This week, the Santa Ana City Council voted to abandon the sort of stringent, but ultimately counter-productive – affordable housing policy that Councilman Jose F. Moreno wants to impose in Anaheim.
Councilman Jose F. Moreno relentlessly pushes for the imposition affordable housing mandates on home builders – conditioning project approval on setting-aside a certain percentage of housing units as “low-income” and “very low-income.” Moreno believes the market will not meet the demand for affordable housing without government diktats.
Santa Ana went down that path in 2011, approving its Housing Opportunity Ordinance (HOO) requiring that any new housing project had set aside at least 15% of them as “affordable” – i.e. sold for less than the cost to build them. This is known as “inclusionary” zoning. It also applied to apartment-to-condominium conversions and projects that involved increasing permitted housing density in an area.
Developers who couldn’t or wouldn’t comply with that mandate could instead pay an “in-lieu” fee of $15 a square foot fee (which would then be folded into the price of homes and passed on to the buyer) – thus significantly increasing the cost of the project.
This mandate was applied to projects with as few of 5 units, and to both rental and for-sale properties.
In the nine year’s since its adoption, only 33 affordable units have been developed as a result of HOO’s requirement. Furthermore, Santa Ana has collected zero in-lieu fees in the last fiscal year.
Over the past 20 years, Santa Ana’s stock of multifamily housing units has grown by only 7.5% compared to 20.1% county-wide.
According to federal American Government Survey estimates, Santa Ana added only about 3,000 housing units between 2010 and 2018. At the same time, the share of multifamily projects with 20 or more units declined – dropping from 16.6% to 14.4%.
Given lagging housing supply, it isn’t surprising that rents in Santa Ana have increased faster than in the rest of Orange County as a whole: during the past decade, rents of gone up 42% in Santa Ana compared to 36% countywide.
Clearly, HOO’s stringent inclusionary mandates didn’t work as planned, and the Santa Ana City Council responded effectively abandoning the policy – raising affordable set-aside requirement threshold from 5 units to 20 units, and slashing the in-lieu penalty from $15 to $5.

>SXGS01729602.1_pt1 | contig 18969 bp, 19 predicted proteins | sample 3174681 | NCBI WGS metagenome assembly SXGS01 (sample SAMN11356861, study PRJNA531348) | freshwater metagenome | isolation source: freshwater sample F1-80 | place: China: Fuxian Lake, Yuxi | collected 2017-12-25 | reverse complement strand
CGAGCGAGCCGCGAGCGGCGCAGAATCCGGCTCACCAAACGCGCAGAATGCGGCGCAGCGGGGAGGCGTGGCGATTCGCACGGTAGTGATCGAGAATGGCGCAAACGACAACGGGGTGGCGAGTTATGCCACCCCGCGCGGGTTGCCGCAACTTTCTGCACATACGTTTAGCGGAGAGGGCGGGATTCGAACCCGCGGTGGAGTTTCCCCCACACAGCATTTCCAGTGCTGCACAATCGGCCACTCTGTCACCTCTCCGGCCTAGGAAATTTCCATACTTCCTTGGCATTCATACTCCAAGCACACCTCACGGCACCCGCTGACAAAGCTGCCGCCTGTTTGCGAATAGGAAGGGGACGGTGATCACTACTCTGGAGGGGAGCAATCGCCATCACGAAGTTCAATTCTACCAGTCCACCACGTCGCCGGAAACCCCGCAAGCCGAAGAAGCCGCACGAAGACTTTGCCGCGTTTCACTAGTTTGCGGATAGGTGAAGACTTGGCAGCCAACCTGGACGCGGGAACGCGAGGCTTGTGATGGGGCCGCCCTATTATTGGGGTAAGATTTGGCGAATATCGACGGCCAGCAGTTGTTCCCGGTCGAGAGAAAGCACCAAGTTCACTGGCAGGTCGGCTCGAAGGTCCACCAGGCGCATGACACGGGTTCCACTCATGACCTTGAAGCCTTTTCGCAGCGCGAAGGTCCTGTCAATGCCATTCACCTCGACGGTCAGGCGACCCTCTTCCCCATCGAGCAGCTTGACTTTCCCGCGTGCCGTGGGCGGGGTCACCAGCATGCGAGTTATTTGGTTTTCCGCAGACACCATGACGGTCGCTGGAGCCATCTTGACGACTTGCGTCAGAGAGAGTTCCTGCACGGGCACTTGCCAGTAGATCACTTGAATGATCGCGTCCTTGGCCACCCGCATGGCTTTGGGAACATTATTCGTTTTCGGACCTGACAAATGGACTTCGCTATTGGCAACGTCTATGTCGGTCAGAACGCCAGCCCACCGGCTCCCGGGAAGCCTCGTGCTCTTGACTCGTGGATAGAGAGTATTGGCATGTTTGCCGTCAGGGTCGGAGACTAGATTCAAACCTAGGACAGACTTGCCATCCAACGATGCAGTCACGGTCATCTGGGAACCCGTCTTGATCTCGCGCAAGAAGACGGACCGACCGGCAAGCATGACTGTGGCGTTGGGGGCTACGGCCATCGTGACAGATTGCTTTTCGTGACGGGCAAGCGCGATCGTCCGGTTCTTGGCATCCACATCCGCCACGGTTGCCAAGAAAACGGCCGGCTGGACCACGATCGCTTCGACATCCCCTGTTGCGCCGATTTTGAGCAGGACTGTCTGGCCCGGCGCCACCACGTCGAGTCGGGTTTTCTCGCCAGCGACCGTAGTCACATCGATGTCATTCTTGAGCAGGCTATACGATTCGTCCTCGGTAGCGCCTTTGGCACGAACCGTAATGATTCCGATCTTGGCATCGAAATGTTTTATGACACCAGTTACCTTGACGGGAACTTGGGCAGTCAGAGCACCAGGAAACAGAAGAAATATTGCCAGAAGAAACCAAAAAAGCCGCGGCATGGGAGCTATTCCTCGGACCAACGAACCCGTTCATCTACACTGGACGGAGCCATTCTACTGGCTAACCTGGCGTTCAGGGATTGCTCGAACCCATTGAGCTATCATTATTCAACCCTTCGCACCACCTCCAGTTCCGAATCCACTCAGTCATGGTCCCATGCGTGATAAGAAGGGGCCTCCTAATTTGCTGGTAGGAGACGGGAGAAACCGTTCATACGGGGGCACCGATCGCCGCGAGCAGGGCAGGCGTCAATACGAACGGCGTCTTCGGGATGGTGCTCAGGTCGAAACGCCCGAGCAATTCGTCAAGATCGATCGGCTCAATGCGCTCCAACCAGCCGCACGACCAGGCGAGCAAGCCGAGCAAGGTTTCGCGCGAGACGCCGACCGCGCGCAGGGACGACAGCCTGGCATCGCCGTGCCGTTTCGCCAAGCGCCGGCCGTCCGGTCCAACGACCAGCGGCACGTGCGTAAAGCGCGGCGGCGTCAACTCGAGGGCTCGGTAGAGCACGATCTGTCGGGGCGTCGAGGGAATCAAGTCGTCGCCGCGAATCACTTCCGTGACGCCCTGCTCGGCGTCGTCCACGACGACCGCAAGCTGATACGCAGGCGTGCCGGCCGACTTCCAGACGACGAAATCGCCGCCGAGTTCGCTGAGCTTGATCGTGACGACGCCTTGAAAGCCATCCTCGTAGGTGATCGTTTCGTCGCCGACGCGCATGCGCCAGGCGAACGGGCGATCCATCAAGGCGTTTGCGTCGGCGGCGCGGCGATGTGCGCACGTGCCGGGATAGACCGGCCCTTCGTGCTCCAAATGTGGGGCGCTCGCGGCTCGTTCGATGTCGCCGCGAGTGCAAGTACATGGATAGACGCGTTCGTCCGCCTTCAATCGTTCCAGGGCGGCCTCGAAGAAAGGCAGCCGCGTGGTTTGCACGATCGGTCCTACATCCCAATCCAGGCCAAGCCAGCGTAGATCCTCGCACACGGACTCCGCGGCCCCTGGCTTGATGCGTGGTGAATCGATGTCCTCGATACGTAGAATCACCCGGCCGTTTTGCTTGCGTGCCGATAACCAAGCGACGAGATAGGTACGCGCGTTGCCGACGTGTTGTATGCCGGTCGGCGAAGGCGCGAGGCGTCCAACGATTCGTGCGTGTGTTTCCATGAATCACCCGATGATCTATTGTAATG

Councilman Moreno is fond of tweaking When lecturing his more conservative council colleagues about their aversion to inclusionary zoning mandates, Councilman Moreno asks them how bad it can be if “Republican” Huntington Beach and Newport Beach have some form of inclusionary zoning in their housing policies?
Santa Ana has the most politically progressive city council in Orange County. A nearly decade-long experiment with the kind of strict housing mandates and penalties favored by Moreno has been a failure, and Santa Ana’s solidly Democratic city council responded rationally by effectively throwing those mandates and penalties out. The data is in. The question is whether Councilman Moreno will benefit from the experience of Anaheim’s similarly sized and situated neighbor, or continue calling for Anaheim to repeat that failure for itself.
The most effective way of lowering the cost or price of any good is to increase the supply. Moreno’s policy prescription creates disincentives to increase the supply of affordable housing. Thanks to a thicket of state regulations, mandates and fees built up over many years of progressive governance, it is virtually impossible to cost-effectively build affordable housing. That is failure of government policy making, not a market failure. When Moreno’s council colleagues draw his attention to this reality, he dismisses it as a “tired argument.” It may be tired, but it is true.
Councilman Moreno claims to be data-driven. And the data from Santa Ana’s decade-long experiment with Moreno’s preferred option makes clear it is a failure.